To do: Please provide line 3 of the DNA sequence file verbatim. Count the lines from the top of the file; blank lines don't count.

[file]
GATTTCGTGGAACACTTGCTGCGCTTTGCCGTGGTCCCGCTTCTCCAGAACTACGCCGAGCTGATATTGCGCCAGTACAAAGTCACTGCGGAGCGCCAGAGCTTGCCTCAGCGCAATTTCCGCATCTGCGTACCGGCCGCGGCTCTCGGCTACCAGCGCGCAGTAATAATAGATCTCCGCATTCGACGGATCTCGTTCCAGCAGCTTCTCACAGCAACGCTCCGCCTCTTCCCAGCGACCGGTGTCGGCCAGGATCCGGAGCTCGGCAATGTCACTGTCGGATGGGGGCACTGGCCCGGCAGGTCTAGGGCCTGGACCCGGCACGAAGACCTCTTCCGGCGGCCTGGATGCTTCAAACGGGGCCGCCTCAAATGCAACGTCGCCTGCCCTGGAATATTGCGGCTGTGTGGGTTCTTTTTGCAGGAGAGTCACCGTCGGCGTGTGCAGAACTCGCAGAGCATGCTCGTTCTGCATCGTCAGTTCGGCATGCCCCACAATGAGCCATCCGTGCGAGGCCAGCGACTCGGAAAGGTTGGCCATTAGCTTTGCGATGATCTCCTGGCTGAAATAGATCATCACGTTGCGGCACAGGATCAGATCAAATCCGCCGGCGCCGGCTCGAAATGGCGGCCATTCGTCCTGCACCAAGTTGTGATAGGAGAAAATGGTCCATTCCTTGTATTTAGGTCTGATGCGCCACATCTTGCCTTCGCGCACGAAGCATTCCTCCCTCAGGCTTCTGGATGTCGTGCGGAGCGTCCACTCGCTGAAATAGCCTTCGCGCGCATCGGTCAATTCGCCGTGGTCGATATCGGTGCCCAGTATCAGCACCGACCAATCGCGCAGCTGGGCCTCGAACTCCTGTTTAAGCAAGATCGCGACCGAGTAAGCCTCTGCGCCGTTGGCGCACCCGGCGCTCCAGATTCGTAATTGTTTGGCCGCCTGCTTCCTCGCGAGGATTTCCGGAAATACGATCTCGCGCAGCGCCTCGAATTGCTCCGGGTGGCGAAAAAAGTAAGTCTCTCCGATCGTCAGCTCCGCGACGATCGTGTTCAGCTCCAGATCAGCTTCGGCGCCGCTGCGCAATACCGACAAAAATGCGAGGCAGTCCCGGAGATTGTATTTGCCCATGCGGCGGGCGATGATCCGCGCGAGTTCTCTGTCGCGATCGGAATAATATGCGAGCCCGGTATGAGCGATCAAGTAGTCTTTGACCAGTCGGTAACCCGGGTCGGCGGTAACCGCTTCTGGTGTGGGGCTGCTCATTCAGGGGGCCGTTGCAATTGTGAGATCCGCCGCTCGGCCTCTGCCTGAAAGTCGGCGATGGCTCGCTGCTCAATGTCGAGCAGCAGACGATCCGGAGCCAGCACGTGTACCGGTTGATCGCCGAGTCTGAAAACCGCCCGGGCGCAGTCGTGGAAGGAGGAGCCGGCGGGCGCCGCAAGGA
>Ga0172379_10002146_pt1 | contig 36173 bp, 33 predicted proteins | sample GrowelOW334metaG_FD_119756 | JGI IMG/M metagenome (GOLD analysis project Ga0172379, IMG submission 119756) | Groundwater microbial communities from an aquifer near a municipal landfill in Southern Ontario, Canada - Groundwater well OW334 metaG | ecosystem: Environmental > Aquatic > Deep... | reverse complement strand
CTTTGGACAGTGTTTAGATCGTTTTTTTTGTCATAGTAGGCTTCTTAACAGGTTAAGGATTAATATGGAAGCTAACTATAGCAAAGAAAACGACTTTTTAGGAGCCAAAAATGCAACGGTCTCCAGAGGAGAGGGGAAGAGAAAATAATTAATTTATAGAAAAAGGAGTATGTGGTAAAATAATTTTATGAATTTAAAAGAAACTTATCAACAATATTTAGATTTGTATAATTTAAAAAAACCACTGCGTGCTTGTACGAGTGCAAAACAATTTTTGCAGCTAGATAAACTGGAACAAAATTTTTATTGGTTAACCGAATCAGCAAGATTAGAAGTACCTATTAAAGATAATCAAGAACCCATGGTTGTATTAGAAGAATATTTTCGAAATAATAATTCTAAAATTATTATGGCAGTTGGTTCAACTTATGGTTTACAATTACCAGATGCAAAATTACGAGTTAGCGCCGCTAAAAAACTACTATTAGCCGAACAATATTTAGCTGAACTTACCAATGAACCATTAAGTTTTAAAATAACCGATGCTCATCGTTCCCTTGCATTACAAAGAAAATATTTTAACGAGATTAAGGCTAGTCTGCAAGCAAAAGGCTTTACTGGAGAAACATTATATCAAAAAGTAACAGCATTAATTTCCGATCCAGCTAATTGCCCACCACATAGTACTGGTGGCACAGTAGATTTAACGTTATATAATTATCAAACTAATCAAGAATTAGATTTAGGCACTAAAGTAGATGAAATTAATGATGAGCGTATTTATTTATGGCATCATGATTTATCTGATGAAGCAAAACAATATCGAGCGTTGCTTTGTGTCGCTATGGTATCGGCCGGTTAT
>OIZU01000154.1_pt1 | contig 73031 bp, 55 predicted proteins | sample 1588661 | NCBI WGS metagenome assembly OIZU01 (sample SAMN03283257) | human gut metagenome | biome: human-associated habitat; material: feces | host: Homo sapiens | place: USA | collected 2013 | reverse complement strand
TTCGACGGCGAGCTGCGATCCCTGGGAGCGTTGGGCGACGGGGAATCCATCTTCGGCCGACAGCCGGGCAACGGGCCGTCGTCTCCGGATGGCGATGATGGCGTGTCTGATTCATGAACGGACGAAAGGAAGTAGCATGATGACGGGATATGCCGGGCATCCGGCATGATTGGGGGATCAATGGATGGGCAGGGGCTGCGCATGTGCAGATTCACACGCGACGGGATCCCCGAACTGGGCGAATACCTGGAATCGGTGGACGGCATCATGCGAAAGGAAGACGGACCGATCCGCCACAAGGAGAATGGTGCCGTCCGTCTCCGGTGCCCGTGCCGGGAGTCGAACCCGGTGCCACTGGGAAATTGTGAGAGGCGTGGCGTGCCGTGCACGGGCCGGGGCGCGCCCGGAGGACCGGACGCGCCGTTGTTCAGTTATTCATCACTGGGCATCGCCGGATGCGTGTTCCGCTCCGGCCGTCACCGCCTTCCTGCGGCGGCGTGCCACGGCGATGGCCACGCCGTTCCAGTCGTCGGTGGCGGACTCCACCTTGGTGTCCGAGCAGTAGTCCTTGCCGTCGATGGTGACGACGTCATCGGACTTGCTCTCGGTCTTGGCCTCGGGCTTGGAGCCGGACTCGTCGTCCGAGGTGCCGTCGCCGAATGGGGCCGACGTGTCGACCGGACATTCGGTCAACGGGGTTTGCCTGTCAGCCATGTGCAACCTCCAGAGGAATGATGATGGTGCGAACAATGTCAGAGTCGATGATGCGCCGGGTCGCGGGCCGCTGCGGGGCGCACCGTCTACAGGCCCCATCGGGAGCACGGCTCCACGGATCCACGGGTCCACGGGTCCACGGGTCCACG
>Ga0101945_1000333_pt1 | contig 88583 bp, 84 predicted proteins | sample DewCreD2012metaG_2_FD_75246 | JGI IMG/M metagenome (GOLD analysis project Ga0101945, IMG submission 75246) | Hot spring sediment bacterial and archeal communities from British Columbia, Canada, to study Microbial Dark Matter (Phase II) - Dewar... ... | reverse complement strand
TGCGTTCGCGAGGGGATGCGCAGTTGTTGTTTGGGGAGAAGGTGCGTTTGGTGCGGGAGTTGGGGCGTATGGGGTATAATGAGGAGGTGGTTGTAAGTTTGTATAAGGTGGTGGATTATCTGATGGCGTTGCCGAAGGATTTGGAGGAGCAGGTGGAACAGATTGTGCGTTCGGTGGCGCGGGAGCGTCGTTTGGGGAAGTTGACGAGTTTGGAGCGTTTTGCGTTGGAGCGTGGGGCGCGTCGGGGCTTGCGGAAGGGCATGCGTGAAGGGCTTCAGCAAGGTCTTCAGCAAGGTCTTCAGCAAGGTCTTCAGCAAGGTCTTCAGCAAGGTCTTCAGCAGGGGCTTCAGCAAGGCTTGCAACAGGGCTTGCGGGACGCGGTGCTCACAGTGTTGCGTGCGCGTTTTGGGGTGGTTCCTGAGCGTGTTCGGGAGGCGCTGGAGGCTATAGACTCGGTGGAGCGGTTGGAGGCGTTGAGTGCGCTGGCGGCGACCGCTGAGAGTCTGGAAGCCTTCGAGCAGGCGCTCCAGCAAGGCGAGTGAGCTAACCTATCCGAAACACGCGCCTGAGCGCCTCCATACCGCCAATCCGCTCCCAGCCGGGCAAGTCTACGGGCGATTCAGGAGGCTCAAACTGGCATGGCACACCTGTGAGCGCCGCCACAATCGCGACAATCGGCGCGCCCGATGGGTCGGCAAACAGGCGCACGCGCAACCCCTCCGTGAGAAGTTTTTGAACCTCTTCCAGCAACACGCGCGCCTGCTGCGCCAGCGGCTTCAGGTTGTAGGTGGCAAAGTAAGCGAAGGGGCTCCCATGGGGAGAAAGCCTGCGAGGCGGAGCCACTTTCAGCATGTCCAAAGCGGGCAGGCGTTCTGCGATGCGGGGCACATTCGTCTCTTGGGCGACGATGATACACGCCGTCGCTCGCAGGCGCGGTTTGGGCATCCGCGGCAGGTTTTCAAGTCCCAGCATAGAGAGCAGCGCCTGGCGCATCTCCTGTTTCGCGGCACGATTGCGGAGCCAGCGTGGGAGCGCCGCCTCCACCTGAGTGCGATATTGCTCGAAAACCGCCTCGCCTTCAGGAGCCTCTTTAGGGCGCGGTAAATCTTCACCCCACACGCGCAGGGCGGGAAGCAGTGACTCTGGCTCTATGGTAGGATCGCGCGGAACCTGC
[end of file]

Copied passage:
CTTTGGACAGTGTTTAGATCGTTTTTTTTGTCATAGTAGGCTTCTTAACAGGTTAAGGATTAATATGGAAGCTAACTATAGCAAAGAAAACGACTTTTTAGGAGCCAAAAATGCAACGGTCTCCAGAGGAGAGGGGAAGAGAAAATAATTAATTTATAGAAAAAGGAGTATGTGGTAAAATAATTTTATGAATTTAAAAGAAACTTATCAACAATATTTAGATTTGTATAATTTAAAAAAACCACTGCGTGCTTGTACGAGTGCAAAACAATTTTTGCAGCTAGATAAACTGGAACAAAATTTTTATTGGTTAACCGAATCAGCAAGATTAGAAGTACCTATTAAAGATAATCAAGAACCCATGGTTGTATTAGAAGAATATTTTCGAAATAATAATTCTAAAATTATTATGGCAGTTGGTTCAACTTATGGTTTACAATTACCAGATGCAAAATTACGAGTTAGCGCCGCTAAAAAACTACTATTAGCCGAACAATATTTAGCTGAACTTACCAATGAACCATTAAGTTTTAAAATAACCGATGCTCATCGTTCCCTTGCATTACAAAGAAAATATTTTAACGAGATTAAGGCTAGTCTGCAAGCAAAAGGCTTTACTGGAGAAACATTATATCAAAAAGTAACAGCATTAATTTCCGATCCAGCTAATTGCCCACCACATAGTACTGGTGGCACAGTAGATTTAACGTTATATAATTATCAAACTAATCAAGAATTAGATTTAGGCACTAAAGTAGATGAAATTAATGATGAGCGTATTTATTTATGGCATCATGATTTATCTGATGAAGCAAAACAATATCGAGCGTTGCTTTGTGTCGCTATGGTATCGGCCGGTTAT